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Odorizzi yields 3 homers; offense held in check

MLB.com @RhettBollinger

SAN JUAN, Puerto Rico -- Through 87 pitches, Jake Odorizzi was in total control and matching zeros with two-time American League Cy Young Award winner Corey Kluber in front of a raucous sold-out crowd of 19,516 on a humid Tuesday night at Hiram Bithorn Stadium.

But it fell apart for Odorizzi, as the night belonged to Puerto Rico native Francisco Lindor, who deposited a 3-2 curveball over the right-field fence for a two-run homer in the fifth much to the delight of the crowd in what's sure to be one of the more memorable moments of the 2018 season. Odorizzi came back out for the sixth but promptly served up back-to-back homers to Jose Ramirez and Michael Brantley in a 6-1 loss in their first game since Thursday.

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SAN JUAN, Puerto Rico -- Through 87 pitches, Jake Odorizzi was in total control and matching zeros with two-time American League Cy Young Award winner Corey Kluber in front of a raucous sold-out crowd of 19,516 on a humid Tuesday night at Hiram Bithorn Stadium.

But it fell apart for Odorizzi, as the night belonged to Puerto Rico native Francisco Lindor, who deposited a 3-2 curveball over the right-field fence for a two-run homer in the fifth much to the delight of the crowd in what's sure to be one of the more memorable moments of the 2018 season. Odorizzi came back out for the sixth but promptly served up back-to-back homers to Jose Ramirez and Michael Brantley in a 6-1 loss in their first game since Thursday.

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"I was walking off the mound and thought it was your average fly ball to right field," Odorizzi said of Lindor's homer. "Maybe the cheers pushed it out. It's just an unfortunate situation of wrong stadium, wrong time. I've given up a few in my day and I didn't think that was one of them, but it did and was a turning point in the game."

Video: CLE@MIN: Lindor skies a two-run homer in Puerto Rico

Lindor, who hails from nearby Caguas, changed the momentum with his one swing, as the crowd went into a frenzy after his homer and he came out to a curtain call after fans chanted his name.

"It's extremely special," Lindor said. "As a young kid, seeing the Expos playing here and seeing the big leaguers being in those situations where the crowd goes crazy. I got a chance to put the ball in play and it went out. It's a blessing. I'm extremely happy."

Odorizzi appeared to run out of gas in the sixth, giving up the homer to Ramirez on a 3-2 count before Brantley jumped all over a first-pitch fastball. It marked the sixth time Odorizzi gave up three homers in a start and was the first time since June 24, 2016, in Baltimore. But Odorizzi said he didn't feel tired in the sixth and believes there were positives to take out of the outing.

"I felt fine," said Odorizzi, who fell to 1-1 with a 3.38 ERA. "I thought the pitch to Ramirez was a good pitch and where we wanted it. It might've even been a little off the plate. He put a good swing on it and it was a ball that barely got out, too. And I didn't expect Brantley to ambush the next pitch."

Video: CLE@MIN: Odorizzi strikes out Gomes in the 2nd

Odorizzi, though, didn't get much help from his offense, as Kluber allowed one run on five hits over 6 2/3 strong innings. The Twins didn't get on the board until the seventh on a two-out RBI double from Brian Dozier to score Max Kepler.

"From what I could tell, he looked like he was pretty locked in," Twins manager Paul Molitor said of Kluber. "We took a lot of first-pitch strikes in a few situations where we had men in scoring position. That kind of surprised me a little bit. Tough guy to hit from behind."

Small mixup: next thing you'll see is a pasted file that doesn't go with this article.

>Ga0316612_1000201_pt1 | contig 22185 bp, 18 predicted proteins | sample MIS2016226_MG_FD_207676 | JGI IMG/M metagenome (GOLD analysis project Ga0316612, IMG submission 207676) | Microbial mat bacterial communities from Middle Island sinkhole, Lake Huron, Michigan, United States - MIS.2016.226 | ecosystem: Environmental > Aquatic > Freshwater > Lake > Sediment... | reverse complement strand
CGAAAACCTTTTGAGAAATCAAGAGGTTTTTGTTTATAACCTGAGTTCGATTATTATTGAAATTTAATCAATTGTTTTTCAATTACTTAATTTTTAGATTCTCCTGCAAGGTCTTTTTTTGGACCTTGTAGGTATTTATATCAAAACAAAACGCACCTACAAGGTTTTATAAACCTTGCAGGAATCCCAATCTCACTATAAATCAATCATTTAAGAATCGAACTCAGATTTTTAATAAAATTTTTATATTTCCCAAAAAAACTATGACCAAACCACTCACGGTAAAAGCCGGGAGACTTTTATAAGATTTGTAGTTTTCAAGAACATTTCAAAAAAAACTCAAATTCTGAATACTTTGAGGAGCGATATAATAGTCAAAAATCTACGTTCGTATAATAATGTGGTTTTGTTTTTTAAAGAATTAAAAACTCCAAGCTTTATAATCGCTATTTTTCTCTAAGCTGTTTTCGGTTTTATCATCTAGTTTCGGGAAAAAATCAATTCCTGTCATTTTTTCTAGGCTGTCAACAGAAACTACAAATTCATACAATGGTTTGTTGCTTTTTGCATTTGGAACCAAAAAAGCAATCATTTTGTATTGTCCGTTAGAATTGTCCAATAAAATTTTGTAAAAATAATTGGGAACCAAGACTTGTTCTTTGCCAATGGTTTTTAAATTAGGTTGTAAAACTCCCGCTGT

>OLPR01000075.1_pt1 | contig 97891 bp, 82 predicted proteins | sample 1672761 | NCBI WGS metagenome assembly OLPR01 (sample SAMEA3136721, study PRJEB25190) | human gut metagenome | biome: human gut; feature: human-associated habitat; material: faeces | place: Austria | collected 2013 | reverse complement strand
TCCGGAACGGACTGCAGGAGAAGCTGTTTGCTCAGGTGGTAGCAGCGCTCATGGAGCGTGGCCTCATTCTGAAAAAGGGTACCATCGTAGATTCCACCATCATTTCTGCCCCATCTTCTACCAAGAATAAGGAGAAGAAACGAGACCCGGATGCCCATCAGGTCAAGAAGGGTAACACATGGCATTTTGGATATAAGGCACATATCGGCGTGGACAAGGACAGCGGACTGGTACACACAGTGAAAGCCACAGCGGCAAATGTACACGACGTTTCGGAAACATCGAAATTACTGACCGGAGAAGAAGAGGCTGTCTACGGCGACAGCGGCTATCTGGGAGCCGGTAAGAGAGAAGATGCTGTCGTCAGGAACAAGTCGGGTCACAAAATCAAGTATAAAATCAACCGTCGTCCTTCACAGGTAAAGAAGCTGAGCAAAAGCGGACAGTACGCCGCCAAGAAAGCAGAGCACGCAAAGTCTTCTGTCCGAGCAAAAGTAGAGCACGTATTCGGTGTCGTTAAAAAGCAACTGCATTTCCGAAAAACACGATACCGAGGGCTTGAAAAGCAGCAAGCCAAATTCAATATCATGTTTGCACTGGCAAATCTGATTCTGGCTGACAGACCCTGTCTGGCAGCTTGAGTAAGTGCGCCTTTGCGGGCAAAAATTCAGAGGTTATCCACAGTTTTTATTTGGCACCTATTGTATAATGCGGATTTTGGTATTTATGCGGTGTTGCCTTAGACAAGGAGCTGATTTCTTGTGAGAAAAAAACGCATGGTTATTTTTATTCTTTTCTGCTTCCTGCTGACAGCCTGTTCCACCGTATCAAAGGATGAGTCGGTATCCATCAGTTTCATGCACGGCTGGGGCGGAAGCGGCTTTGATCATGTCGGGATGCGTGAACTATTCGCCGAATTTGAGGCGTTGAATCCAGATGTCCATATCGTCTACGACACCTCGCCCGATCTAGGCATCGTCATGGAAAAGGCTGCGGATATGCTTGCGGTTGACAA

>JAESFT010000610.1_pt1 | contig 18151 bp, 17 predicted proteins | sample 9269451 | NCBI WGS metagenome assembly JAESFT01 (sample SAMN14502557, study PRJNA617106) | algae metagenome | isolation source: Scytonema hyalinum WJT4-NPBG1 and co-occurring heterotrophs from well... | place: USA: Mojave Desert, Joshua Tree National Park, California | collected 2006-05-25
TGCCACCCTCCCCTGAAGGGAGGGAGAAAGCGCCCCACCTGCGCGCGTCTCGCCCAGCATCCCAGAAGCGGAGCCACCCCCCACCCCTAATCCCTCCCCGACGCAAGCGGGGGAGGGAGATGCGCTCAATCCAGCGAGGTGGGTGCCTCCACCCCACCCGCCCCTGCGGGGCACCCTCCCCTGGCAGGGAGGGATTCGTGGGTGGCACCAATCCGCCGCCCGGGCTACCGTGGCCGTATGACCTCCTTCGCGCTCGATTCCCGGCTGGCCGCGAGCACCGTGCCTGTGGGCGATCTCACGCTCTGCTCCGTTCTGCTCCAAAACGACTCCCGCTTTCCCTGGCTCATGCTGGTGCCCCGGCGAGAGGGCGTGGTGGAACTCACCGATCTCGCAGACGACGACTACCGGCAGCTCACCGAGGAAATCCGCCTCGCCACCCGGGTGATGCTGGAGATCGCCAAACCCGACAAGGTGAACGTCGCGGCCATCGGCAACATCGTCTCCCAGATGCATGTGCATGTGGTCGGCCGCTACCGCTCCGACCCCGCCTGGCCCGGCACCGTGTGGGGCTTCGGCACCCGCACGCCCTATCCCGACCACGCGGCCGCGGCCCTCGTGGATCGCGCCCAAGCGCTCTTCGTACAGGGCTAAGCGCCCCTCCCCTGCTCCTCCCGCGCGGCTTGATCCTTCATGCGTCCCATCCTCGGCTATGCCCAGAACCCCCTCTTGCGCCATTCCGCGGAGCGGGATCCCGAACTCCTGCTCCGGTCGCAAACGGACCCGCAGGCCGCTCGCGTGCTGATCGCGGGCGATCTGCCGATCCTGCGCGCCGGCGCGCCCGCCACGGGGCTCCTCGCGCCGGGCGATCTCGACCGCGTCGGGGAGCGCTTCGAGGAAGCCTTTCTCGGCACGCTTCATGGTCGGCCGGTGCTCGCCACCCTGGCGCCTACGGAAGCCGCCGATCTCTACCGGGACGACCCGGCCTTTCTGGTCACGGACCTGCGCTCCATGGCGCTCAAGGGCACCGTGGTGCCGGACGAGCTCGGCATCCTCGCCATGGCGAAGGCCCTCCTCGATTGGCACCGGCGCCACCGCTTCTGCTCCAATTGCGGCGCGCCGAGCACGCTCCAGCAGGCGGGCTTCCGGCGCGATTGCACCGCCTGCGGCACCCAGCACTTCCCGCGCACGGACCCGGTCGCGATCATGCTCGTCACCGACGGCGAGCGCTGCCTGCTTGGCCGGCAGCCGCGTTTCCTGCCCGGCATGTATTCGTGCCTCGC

The Indians added insurance runs late, scoring in the seventh on an RBI single from Brantley off Alan Busenitz before Yonder Alonso launched a solo homer off reliever Gabriel Moya in the eighth.

MOMENTS THAT MATTERED
Twins can't cash in: The Twins had the chance to take the lead in the fourth when Puerto Rico native Eddie Rosario singled in front of his home crowd and Logan Morrison walked to put two runners on with nobody out. But Kluber escaped the jam, striking out Eduardo Escobar before getting Kepler and Robbie Grossman to ground out to end the inning.

Video: CLE@MIN: Kluber induces a groundout to strand a pair

"He's a very good pitcher," Rosario said. "He's the Cy Young [winner]. We had a couple of days with no games so sometimes maybe not everybody is ready to hit. But we're going to come back to the same routine and to win games."

SOUND SMART
The game between the Twins and Indians marked the first regular-season game in Puerto Rico since the Mets and Marlins played a three-game series from June 28-30, 2010.

HE SAID IT
"It was cool. For being 20,000 people, it felt very loud and felt more like 40,000. I figured it would be a good turnout considering baseball hasn't been here in eight years. They were out in droves, so it was cool to see atmosphere like this. Hopefully we can come out tomorrow and split the series." -- Odorizzi, on the crowd

UP NEXT
Right-hander Jose Berrios is set to take the mound on his home island when the Twins host the Indians on Wednesday at 6:10 p.m. CT in the second game of the Puerto Rico series at Hiram Bithorn Stadium in San Juan. Berrios, a native of Bayamon, is off to an impressive start this season, posting a 2.18 ERA in three starts. He's struck out 24 and walked just one in 20 2/3 innings. Rosario, who hails from Guayama, will also start in left field as part of his homecoming on the island. Righty Carlos Carrasco (3-0, 3.48 ERA) will start for Cleveland.

Rhett Bollinger has covered the Twins for MLB.com since 2011. Follow him on Twitter @RhettBollinger and Facebook.

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